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Marshall E. Winokur, Ltd. v. Shane

ILLINOIS APPELLATE COURT — FIRST DISTRICT (2ND DIVISION) JUDGMENT VACATED AND CAUSE REMANDED.


OPINION FILED OCTOBER 7, 1980.

MARSHALL E. WINOKUR, LTD., PLAINTIFF-APPELLANT,

v.

MYRLE SHANE, DEFENDANT-APPELLEE.

APPEAL from the Circuit Court of Cook County; the Hon. LEONARD R. GRAZIAN, Judge, presiding.

MR. JUSTICE DOWNING DELIVERED THE OPINION OF THE COURT:

Rehearing denied November 7, 1980.

This appeal arises from the trial court's order vacating a judgment of confession in favor of plaintiff. Plaintiff now contends that the trial court was without jurisdiction to vacate the judgment of confession against defendant. In the alternative, plaintiff maintains that the court had jurisdiction to hear his subsequent motion to set aside the order vacating the confession of judgment.

The common law record indicates that on December 3, 1976, plaintiff filed a complaint against defendant to confess judgment on two notes. On December 14, 1976, judgment by confession was entered against defendant in the amount of $2,192.35. Defendant filed an appearance approximately three weeks later prior to a hearing to confirm the judgment, and the cause was thereafter set for trial. On June 29, 1977, the judgment was confirmed at an ex parte hearing.

Defendant then filed a notice of motion on July 27, 1977, to vacate the latter judgment order. On September 29, 1977, the court held for defendant and vacated the prior judgment order.

On October 28, 1977, plaintiff filed a post-trial motion for a new trial requesting that the trial court's order of September 29, 1977, be vacated. Plaintiff's post-trial motion alleged that the trial court's findings were against the manifest weight of the evidence; that defendant was erroneously permitted to file her answer to the complaint on the day of trial; and that the trial court erred in admitting certain evidence offered by defendant and by excluding evidence offered by plaintiff.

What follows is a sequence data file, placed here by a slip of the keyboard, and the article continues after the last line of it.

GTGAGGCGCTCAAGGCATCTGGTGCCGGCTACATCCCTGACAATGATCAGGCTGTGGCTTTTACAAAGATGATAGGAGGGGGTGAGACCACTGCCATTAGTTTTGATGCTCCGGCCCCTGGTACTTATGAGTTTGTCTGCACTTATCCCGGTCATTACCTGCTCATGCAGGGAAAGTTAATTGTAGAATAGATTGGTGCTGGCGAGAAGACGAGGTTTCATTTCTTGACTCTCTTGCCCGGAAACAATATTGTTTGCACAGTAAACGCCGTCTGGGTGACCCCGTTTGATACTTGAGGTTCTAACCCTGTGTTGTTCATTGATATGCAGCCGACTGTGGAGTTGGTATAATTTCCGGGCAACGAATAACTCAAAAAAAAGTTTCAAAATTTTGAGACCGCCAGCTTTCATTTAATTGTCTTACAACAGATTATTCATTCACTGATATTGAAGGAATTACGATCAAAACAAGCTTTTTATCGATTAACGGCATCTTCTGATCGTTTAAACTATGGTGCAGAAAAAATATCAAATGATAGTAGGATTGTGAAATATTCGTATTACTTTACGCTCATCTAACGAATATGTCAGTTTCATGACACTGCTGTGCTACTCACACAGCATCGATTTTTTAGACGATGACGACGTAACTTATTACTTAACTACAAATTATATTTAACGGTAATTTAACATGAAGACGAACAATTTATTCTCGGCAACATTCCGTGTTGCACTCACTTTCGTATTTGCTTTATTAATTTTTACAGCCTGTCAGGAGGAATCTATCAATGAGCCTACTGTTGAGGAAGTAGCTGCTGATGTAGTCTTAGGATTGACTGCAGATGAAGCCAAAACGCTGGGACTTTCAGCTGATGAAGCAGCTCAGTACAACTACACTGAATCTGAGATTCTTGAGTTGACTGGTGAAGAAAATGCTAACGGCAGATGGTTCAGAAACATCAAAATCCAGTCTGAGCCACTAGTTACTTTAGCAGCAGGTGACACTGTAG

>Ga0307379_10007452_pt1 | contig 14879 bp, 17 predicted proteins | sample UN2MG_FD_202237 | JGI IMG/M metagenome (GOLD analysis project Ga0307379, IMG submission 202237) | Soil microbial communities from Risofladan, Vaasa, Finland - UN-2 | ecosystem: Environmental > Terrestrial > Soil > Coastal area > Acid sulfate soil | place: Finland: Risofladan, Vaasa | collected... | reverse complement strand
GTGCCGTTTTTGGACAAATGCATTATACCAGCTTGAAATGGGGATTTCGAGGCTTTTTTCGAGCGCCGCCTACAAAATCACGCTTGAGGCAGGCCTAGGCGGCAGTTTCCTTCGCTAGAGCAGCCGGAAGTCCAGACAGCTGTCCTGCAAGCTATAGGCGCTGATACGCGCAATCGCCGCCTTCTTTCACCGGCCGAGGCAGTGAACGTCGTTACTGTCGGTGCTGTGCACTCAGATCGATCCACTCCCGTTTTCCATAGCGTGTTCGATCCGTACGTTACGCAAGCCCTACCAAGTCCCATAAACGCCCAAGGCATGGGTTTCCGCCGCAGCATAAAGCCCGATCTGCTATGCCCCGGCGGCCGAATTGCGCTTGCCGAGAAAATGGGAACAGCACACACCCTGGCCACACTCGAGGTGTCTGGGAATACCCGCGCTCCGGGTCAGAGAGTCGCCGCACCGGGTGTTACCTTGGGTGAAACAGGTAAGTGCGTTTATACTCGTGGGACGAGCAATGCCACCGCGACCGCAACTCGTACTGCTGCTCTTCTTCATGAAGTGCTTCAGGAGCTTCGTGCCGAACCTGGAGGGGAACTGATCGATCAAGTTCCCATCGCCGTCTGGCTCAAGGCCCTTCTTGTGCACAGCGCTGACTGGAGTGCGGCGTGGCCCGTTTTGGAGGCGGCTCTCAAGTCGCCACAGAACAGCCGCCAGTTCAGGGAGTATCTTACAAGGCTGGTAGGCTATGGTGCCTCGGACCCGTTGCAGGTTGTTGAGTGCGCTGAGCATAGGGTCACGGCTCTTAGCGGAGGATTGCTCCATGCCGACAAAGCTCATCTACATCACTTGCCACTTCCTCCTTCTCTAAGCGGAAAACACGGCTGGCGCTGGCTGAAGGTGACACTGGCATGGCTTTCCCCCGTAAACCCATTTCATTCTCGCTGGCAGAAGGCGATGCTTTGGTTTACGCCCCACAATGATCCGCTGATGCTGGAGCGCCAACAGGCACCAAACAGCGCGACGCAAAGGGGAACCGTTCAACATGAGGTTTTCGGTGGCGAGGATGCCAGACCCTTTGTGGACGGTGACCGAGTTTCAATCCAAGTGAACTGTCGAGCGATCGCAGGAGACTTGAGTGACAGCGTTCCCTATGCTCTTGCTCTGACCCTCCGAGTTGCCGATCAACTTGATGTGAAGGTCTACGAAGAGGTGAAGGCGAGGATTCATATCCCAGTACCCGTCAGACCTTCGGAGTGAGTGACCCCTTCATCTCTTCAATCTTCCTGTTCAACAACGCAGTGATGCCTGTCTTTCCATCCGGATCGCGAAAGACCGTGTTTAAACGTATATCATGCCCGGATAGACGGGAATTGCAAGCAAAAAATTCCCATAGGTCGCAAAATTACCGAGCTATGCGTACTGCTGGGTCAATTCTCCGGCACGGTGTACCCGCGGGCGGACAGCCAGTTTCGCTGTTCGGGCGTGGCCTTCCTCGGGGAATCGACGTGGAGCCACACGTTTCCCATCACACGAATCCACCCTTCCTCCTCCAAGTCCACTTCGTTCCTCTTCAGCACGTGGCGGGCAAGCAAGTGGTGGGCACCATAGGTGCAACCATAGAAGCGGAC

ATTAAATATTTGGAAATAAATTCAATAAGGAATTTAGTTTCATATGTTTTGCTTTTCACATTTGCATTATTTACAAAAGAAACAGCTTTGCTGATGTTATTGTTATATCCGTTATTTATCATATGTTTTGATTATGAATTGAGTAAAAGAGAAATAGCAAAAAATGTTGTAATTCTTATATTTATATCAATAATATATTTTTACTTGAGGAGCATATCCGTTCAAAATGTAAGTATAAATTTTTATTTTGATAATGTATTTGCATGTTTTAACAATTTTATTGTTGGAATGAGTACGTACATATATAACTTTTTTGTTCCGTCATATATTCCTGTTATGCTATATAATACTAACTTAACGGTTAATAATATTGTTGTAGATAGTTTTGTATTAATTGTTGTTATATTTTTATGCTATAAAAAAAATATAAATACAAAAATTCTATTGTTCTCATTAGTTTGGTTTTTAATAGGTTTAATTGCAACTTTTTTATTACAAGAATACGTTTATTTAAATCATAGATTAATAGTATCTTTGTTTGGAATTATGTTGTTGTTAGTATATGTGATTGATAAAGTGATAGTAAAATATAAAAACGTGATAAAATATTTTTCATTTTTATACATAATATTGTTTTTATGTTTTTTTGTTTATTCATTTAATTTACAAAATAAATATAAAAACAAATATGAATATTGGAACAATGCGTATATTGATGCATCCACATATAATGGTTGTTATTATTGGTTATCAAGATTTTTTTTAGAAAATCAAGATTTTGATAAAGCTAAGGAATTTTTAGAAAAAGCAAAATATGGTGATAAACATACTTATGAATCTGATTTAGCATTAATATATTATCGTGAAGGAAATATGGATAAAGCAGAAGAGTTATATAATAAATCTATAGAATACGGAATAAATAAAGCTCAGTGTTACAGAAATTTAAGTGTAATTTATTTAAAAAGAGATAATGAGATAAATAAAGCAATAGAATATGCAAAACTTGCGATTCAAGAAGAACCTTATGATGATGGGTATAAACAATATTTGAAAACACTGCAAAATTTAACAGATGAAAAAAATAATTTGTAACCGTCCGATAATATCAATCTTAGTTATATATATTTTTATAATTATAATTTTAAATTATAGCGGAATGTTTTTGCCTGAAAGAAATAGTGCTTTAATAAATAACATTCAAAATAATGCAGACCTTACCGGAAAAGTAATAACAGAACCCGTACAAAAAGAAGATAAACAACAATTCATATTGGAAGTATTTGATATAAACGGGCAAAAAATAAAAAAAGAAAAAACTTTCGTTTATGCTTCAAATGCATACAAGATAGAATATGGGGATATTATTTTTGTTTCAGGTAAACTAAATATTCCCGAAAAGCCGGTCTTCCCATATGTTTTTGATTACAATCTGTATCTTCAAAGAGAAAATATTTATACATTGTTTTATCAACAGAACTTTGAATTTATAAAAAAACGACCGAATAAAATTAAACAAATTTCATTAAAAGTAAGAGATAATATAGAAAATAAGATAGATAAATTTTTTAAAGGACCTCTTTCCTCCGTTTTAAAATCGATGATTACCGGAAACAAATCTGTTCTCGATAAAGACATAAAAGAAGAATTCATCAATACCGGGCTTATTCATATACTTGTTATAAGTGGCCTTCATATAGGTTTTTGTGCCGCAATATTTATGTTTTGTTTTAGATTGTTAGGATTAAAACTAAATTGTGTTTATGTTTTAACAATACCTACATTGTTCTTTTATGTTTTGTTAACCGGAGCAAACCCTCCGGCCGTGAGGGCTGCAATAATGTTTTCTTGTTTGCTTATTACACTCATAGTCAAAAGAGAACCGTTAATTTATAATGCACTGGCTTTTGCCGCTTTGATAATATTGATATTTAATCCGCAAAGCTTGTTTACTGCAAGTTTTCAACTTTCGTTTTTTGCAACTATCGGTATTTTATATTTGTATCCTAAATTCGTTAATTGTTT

On October 23, 1979, defendant filed a motion to strike plaintiff's motion to vacate the order of September 29, 1977. The written judgment order entered on October 23, 1979, recites that plaintiff's motion for a new trial filed on October 28, 1977, was without any legal effect and that the trial court was without jurisdiction to hear plaintiff's motion for a new trial. No transcript of the proceedings was included in the record on this appeal.

I.

Plaintiff initially contends that the trial court lacked jurisdiction to vacate the ex parte judgment of June 29, 1977, since defendant failed to make an oral motion or file a post-trial motion within 30 days after the entry of the judgment order. Defendant argues that an oral motion was made by her to vacate the ex parte judgment within 30 days, and as such, she was in full compliance with the requirements of section 50 of the Civil Practice Act (Ill. Rev. Stat. 1977, ch. 110, par. 50(5)).

• 1 It is a basic principle of appellate practice that a party who prosecutes an appeal has the duty of presenting to the court of review everything necessary to decide the issues on appeal. (Angel v. Angelos (1976), 35 Ill. App.3d 905, 907, 342 N.E.2d 748.) In the absence of a proper record, it is presumed that the proof presented was sufficient to support the trial court's determination. In re Estate of Lawson (1976), 41 Ill. App.3d 37, 40, 353 N.E.2d 345; Belcher v. Spillman (1975), 28 Ill. App.3d 973, 975, 329 N.E.2d 550.